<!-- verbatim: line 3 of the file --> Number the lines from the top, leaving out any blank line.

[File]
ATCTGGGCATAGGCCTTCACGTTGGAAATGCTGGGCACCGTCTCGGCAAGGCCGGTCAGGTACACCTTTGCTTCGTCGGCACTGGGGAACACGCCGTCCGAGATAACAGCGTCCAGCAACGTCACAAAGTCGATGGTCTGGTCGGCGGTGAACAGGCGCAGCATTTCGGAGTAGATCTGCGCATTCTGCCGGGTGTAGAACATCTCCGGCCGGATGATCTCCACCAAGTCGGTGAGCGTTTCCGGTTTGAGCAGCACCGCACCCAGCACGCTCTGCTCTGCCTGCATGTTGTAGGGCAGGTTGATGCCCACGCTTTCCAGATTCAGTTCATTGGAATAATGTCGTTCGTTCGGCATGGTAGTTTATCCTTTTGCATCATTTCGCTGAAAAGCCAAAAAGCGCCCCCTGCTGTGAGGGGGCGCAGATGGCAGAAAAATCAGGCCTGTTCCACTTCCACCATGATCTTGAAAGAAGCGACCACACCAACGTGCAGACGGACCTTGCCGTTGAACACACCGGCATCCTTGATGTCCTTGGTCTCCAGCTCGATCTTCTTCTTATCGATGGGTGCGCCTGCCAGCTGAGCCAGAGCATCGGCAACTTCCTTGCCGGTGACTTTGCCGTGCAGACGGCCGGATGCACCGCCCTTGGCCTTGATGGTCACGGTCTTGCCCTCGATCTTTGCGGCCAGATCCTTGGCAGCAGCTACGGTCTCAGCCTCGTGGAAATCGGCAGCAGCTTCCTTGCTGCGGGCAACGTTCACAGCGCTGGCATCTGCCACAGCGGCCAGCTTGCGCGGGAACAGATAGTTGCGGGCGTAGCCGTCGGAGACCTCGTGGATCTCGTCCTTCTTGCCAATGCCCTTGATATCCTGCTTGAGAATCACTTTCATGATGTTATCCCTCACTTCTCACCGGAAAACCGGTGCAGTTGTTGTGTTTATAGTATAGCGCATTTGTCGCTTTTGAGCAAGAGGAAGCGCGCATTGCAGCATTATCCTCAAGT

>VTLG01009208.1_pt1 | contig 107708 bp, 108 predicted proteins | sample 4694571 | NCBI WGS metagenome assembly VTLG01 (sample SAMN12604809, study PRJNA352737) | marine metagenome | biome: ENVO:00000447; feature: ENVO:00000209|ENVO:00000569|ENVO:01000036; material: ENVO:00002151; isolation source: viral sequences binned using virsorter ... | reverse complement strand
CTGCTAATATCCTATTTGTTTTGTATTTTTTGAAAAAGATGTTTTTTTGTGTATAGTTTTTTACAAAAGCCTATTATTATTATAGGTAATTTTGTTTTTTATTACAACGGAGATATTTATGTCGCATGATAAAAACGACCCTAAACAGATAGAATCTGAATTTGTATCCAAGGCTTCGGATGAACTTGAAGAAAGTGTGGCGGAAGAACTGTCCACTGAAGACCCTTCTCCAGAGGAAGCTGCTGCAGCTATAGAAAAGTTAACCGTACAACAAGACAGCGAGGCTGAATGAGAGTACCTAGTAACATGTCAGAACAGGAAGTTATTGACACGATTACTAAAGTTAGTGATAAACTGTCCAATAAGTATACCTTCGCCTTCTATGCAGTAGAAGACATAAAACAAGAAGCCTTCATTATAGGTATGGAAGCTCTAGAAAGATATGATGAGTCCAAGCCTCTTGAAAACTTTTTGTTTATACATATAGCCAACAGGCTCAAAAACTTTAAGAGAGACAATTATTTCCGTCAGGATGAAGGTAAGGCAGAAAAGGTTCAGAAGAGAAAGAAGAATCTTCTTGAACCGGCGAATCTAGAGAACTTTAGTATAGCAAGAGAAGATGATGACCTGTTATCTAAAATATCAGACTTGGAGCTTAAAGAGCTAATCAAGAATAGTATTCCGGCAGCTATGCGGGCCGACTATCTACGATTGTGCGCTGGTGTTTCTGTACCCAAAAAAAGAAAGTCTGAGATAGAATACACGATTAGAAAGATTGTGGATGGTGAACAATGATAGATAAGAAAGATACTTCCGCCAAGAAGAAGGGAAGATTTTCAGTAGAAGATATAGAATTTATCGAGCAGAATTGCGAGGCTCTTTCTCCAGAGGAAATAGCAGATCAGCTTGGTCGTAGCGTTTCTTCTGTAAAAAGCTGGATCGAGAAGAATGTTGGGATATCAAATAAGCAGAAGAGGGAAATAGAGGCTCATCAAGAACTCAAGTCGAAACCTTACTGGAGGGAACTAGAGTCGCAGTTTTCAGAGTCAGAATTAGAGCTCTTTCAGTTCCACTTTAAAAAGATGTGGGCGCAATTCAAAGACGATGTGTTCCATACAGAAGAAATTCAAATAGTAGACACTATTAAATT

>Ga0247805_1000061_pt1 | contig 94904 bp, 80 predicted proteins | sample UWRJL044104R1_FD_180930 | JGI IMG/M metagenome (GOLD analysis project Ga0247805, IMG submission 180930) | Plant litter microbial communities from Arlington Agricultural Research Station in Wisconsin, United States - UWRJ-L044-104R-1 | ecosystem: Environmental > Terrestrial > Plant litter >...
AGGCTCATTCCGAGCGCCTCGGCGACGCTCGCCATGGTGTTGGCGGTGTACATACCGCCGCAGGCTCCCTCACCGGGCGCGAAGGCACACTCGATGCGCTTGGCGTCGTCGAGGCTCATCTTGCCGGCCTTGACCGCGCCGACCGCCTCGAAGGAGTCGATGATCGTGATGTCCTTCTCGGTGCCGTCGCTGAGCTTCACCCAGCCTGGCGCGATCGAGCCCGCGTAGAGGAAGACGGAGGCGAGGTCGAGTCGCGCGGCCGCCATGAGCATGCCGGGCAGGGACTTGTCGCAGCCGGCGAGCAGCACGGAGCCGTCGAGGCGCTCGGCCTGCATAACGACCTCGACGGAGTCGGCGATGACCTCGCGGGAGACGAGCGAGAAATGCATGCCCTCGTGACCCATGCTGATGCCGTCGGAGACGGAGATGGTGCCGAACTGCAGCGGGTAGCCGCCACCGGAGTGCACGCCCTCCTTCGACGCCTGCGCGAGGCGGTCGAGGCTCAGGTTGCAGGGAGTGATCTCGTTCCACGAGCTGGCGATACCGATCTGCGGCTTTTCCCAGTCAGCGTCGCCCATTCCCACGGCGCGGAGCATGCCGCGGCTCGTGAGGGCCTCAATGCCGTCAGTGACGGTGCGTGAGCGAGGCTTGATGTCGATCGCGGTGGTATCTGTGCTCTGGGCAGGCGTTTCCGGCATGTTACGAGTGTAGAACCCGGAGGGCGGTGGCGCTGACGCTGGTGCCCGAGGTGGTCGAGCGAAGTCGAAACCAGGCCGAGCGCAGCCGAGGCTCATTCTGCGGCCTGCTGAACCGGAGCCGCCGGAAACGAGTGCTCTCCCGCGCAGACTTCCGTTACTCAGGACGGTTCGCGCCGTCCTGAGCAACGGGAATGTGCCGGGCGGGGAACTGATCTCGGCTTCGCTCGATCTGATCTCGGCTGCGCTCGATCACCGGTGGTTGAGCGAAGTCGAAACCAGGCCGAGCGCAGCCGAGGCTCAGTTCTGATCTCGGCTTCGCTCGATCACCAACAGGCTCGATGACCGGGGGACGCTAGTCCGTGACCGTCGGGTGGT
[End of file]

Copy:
CTGCTAATATCCTATTTGTTTTGTATTTTTTGAAAAAGATGTTTTTTTGTGTATAGTTTTTTACAAAAGCCTATTATTATTATAGGTAATTTTGTTTTTTATTACAACGGAGATATTTATGTCGCATGATAAAAACGACCCTAAACAGATAGAATCTGAATTTGTATCCAAGGCTTCGGATGAACTTGAAGAAAGTGTGGCGGAAGAACTGTCCACTGAAGACCCTTCTCCAGAGGAAGCTGCTGCAGCTATAGAAAAGTTAACCGTACAACAAGACAGCGAGGCTGAATGAGAGTACCTAGTAACATGTCAGAACAGGAAGTTATTGACACGATTACTAAAGTTAGTGATAAACTGTCCAATAAGTATACCTTCGCCTTCTATGCAGTAGAAGACATAAAACAAGAAGCCTTCATTATAGGTATGGAAGCTCTAGAAAGATATGATGAGTCCAAGCCTCTTGAAAACTTTTTGTTTATACATATAGCCAACAGGCTCAAAAACTTTAAGAGAGACAATTATTTCCGTCAGGATGAAGGTAAGGCAGAAAAGGTTCAGAAGAGAAAGAAGAATCTTCTTGAACCGGCGAATCTAGAGAACTTTAGTATAGCAAGAGAAGATGATGACCTGTTATCTAAAATATCAGACTTGGAGCTTAAAGAGCTAATCAAGAATAGTATTCCGGCAGCTATGCGGGCCGACTATCTACGATTGTGCGCTGGTGTTTCTGTACCCAAAAAAAGAAAGTCTGAGATAGAATACACGATTAGAAAGATTGTGGATGGTGAACAATGATAGATAAGAAAGATACTTCCGCCAAGAAGAAGGGAAGATTTTCAGTAGAAGATATAGAATTTATCGAGCAGAATTGCGAGGCTCTTTCTCCAGAGGAAATAGCAGATCAGCTTGGTCGTAGCGTTTCTTCTGTAAAAAGCTGGATCGAGAAGAATGTTGGGATATCAAATAAGCAGAAGAGGGAAATAGAGGCTCATCAAGAACTCAAGTCGAAACCTTACTGGAGGGAACTAGAGTCGCAGTTTTCAGAGTCAGAATTAGAGCTCTTTCAGTTCCACTTTAAAAAGATGTGGGCGCAATTCAAAGACGATGTGTTCCATACAGAAGAAATTCAAATAGTAGACACTATTAAATT